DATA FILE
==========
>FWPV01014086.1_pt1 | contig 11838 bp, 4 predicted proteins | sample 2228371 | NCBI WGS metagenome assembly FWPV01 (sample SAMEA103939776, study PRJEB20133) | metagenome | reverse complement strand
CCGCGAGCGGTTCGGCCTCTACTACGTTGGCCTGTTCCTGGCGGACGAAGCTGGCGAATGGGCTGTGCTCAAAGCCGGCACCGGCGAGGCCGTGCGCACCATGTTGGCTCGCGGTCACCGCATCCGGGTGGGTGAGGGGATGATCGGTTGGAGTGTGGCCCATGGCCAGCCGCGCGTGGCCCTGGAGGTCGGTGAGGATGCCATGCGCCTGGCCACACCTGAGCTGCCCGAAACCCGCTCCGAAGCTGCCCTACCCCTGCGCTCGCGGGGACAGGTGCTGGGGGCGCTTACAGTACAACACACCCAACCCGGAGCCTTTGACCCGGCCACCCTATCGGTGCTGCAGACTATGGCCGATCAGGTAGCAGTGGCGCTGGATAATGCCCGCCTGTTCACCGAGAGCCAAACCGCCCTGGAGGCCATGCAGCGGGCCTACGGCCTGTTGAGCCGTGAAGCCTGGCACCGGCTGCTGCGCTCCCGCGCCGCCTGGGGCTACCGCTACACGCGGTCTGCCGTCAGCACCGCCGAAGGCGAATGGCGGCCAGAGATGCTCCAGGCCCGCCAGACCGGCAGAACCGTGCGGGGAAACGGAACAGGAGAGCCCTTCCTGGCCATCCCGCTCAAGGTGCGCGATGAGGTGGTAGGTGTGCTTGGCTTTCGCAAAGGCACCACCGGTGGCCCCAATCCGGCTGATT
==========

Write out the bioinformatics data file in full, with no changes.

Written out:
>FWPV01014086.1_pt1 | contig 11838 bp, 4 predicted proteins | sample 2228371 | NCBI WGS metagenome assembly FWPV01 (sample SAMEA103939776, study PRJEB20133) | metagenome | reverse complement strand
CCGCGAGCGGTTCGGCCTCTACTACGTTGGCCTGTTCCTGGCGGACGAAGCTGGCGAATGGGCTGTGCTCAAAGCCGGCACCGGCGAGGCCGTGCGCACCATGTTGGCTCGCGGTCACCGCATCCGGGTGGGTGAGGGGATGATCGGTTGGAGTGTGGCCCATGGCCAGCCGCGCGTGGCCCTGGAGGTCGGTGAGGATGCCATGCGCCTGGCCACACCTGAGCTGCCCGAAACCCGCTCCGAAGCTGCCCTACCCCTGCGCTCGCGGGGACAGGTGCTGGGGGCGCTTACAGTACAACACACCCAACCCGGAGCCTTTGACCCGGCCACCCTATCGGTGCTGCAGACTATGGCCGATCAGGTAGCAGTGGCGCTGGATAATGCCCGCCTGTTCACCGAGAGCCAAACCGCCCTGGAGGCCATGCAGCGGGCCTACGGCCTGTTGAGCCGTGAAGCCTGGCACCGGCTGCTGCGCTCCCGCGCCGCCTGGGGCTACCGCTACACGCGGTCTGCCGTCAGCACCGCCGAAGGCGAATGGCGGCCAGAGATGCTCCAGGCCCGCCAGACCGGCAGAACCGTGCGGGGAAACGGAACAGGAGAGCCCTTCCTGGCCATCCCGCTCAAGGTGCGCGATGAGGTGGTAGGTGTGCTTGGCTTTCGCAAAGGCACCACCGGTGGCCCCAATCCGGCTGATT